A most inventive year: 1851
It wasn't just Bally that took its first steps in 1851, writes Rob Ryan - it was a seminal year for invention and innovation across the world
In his recent thought-provoking collection of essays entitled Against Everything, Mark Greif argues that, in many ways, humankind has already achieved its core aims. 'For millennia, people have known what the necessities of life are. Food, shelter and clothes, made or won by labour,' he writes. He contends that, in the so-called developed nations at least, these goals were achieved some considerable time ago. Everything else we do is just window dressing.
What he doesn't quite clarify is when he thinks we reached this key point in our evolution. When did this modern golden age begin? You might pick the Industrial Revolution, which created mechanisation and early mass production, but also brought terrible social upheaval, urban overcrowding, poverty and disease. It was only after the revolution was won (generally accepted to be in the 1840s) that its benefits began to slowly reach the wider population. The seeds for the universal access to food, shelter and clothes only began to sprout in the second half of the 19th century.
Take 1851, just as the century tipped past its halfway point, as a key date. It was then that the industrialised world took stock of what it had achieved to date with a showcase in London's Hyde Park. Snappily titled The Great Exhibition of the Works of Industry of All Nations, this proto-World's Fair/Expo was housed in the shimmering splendour of the Crystal Palace, a showcase for the cast plate-glass method, which allowed for the manufacture of cheap, strong and fault-free sheets of the material. Natural light was about to come into more homes than ever, a process hastened across the Atlantic by the founding in 1851 of the Corning Glass Works.
Opened on 1 May 1851 by Queen Victoria, the Great Exhibition, as it became known, consisted of 100,000 objects displayed along more than 10 miles, by some 15,000 exhibitors. By the time it closed in October, it had been seen by more than six million people.
One exhibitor was American locksmith Alfred Charles Hobbs, who demonstrated the inadequacy of popular locks such as Chubb by picking them before an astonished crowd. But back in America, one of his rivals was ahead of the game: in 1851, Linus Yale Jr invented what he referred to as the Yale Magic Infallible Bank Lock for safes and vaults. The 'pin tumbler' design that was part of the concept would eventually become the familiar domestic Yale door lock, making our hard-won shelter more secure than ever.
On a more sombre security note, Samuel Colt was also there, showing off his mass-production technique for guns and promoting his groundbreaking Colt 1851 Navy Revolver, as used by, among others, Wild Bill Hickok, 'Doc' Holliday (who was actually born in 1851), Richard Francis Burton, Ned Kelly and Robert E. Lee.
Also in 1851 came the first ripples of what would eventually be a seismic shift in how we treat and consume our food. John Gorrie was born to Scottish parents on the lovely Caribbean island of Nevis and became a doctor in Florida, with an interest in tropical diseases. He experimented with cooling his sick rooms with ice and, as it was a rather tricky commodity to come by in those latitudes, he investigated ways of making it artificially. On 6 May 1851, Gorrie was granted US Patent No. 8080 for a machine to make ice. Although he did not, as sometimes claimed, actually invent the refrigerator, his was a key step in the history of refrigeration (and air conditioning), a process that, down the line, would impact both how we stored food and have implications for the health of the population.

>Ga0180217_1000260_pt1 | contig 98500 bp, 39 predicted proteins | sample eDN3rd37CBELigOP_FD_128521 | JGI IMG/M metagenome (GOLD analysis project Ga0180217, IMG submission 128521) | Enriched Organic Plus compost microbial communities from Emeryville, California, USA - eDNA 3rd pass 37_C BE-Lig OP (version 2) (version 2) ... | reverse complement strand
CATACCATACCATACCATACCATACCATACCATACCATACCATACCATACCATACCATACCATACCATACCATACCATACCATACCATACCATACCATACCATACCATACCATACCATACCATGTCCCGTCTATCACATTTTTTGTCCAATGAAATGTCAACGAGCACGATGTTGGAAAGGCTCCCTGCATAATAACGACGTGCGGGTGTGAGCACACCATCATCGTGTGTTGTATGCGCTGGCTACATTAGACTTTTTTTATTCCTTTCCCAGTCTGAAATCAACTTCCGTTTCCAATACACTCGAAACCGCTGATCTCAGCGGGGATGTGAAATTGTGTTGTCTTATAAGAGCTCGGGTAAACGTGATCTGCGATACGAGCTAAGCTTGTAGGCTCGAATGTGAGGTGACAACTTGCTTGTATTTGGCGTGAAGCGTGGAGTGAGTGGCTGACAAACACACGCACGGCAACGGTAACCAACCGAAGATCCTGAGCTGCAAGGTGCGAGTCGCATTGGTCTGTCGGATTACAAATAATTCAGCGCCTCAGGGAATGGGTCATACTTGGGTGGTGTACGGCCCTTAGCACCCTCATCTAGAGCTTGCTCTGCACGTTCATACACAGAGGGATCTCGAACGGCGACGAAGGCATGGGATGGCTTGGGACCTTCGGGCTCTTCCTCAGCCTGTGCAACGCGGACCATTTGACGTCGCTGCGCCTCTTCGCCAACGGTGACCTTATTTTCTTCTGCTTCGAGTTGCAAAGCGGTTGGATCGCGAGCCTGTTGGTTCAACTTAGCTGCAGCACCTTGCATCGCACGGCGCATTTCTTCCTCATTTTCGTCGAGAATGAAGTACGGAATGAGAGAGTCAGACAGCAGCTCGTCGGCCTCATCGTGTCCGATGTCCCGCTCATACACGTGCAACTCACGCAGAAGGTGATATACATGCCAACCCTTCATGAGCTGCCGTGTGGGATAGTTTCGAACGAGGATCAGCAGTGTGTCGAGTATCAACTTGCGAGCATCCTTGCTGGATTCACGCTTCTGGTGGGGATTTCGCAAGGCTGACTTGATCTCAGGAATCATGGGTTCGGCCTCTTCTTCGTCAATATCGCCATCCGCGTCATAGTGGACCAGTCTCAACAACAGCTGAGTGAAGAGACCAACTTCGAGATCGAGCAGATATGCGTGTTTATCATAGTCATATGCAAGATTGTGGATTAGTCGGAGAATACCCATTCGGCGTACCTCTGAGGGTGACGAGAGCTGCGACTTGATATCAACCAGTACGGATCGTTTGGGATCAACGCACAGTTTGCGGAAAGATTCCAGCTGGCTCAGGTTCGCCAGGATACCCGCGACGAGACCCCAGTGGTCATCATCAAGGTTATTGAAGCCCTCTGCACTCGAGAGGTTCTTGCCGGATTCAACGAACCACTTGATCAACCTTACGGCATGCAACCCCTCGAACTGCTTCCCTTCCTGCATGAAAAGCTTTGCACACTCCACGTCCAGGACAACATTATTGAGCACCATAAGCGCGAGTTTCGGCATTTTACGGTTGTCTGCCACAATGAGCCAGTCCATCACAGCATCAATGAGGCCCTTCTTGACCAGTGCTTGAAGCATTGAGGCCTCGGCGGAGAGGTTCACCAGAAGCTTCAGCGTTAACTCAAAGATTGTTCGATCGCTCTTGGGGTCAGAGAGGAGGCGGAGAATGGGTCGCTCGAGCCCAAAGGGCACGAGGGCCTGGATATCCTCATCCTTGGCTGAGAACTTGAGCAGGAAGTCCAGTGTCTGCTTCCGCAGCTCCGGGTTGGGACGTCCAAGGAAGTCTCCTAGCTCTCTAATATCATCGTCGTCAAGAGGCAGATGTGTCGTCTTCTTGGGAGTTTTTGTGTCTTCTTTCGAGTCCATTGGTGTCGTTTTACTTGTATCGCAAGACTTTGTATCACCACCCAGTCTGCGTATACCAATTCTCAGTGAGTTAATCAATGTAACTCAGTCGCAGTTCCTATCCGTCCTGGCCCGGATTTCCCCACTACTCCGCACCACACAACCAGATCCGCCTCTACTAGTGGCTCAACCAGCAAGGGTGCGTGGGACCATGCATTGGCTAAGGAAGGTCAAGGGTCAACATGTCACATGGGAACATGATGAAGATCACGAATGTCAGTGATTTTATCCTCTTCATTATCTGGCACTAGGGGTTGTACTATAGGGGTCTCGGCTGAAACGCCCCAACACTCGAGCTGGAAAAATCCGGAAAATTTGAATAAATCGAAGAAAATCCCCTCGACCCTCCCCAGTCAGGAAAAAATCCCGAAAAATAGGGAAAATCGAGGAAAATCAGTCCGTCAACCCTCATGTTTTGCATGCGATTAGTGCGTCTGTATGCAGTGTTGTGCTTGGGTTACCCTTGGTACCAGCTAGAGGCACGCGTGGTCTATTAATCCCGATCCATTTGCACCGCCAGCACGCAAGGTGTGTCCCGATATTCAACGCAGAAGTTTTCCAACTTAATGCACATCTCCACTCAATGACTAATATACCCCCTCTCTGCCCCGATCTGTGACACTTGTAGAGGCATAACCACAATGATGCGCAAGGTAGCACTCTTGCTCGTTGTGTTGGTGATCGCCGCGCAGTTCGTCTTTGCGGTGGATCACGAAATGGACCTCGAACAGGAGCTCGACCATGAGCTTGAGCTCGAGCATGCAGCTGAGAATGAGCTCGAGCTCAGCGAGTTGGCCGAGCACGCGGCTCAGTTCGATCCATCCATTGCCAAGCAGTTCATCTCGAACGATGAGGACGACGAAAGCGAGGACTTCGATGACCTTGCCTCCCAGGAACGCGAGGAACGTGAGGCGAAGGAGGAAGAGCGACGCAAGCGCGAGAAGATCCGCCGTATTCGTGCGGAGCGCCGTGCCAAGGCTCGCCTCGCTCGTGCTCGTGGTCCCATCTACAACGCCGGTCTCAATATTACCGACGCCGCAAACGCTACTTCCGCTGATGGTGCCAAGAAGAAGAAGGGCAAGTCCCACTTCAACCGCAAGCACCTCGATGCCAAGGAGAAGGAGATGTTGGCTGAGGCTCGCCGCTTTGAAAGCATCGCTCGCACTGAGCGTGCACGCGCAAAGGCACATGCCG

What about clothes, that other necessity? Well, a brace of revolutions were just beginning in 1851. In terms of retail, a department store called F & R Lazarus & Company (shortened to just Lazarus) was founded in Columbus, Ohio. Not a familiar name? Well, it eventually incorporated Macy's (also founded in 1851) and Bloomingdale's (1861) to become a huge player in the consumer marketplace.
In terms of manufacturing, on 12 August, Isaac Merritt Singer filed US Patent No. 8294 for an improved version of the sewing machine, suitable for the leather and tailoring industries (domestic models soon followed, starting the boom for paper patterns and home dressmaking).
Over in Europe, Carl Franz Bally couldn't have had any inkling that Singer's innovations would have a huge impact on his own fortunes. In 1851 he created his eponymous footwear company (inspired by a trip to Paris to buy shoes for his wife) in the cellar of the family home in the Swiss town of Schönenwerd. Three years later, he was able to open a proper factory, and in 1868, Bally began to mechanise. He introduced American McKay sewing machines - actually invented by Lyman Reed Blake, a former Singer employee - that could stitch the soles to the uppers. Powered by water-driven turbines, these drastically reduced the time it took to make a complete shoe compared to the old hand-sewn method and, by the 1870s, Bally was the pre-eminent European shoemaker.
Of course, Bally is a globally recognised brand, but there are those to whom history has not been so kind. Spare a thought for Jean Eugène Robert-Houdin, a French conjurer and magician who, in 1851, demonstrated his own version of the incandescent light bulb, when Thomas Edison was just four years old. Sadly, because of his fame as an illusionist, most observers dismissed it as a mere trick. Still, it was another embryonic game-changer that 1851 can claim for its own, even if Robert-Houdin isn't quite the household name that Edison - or indeed, Bally - remains.
Rob Ryan is an author and journalist for The Times and The Sunday Times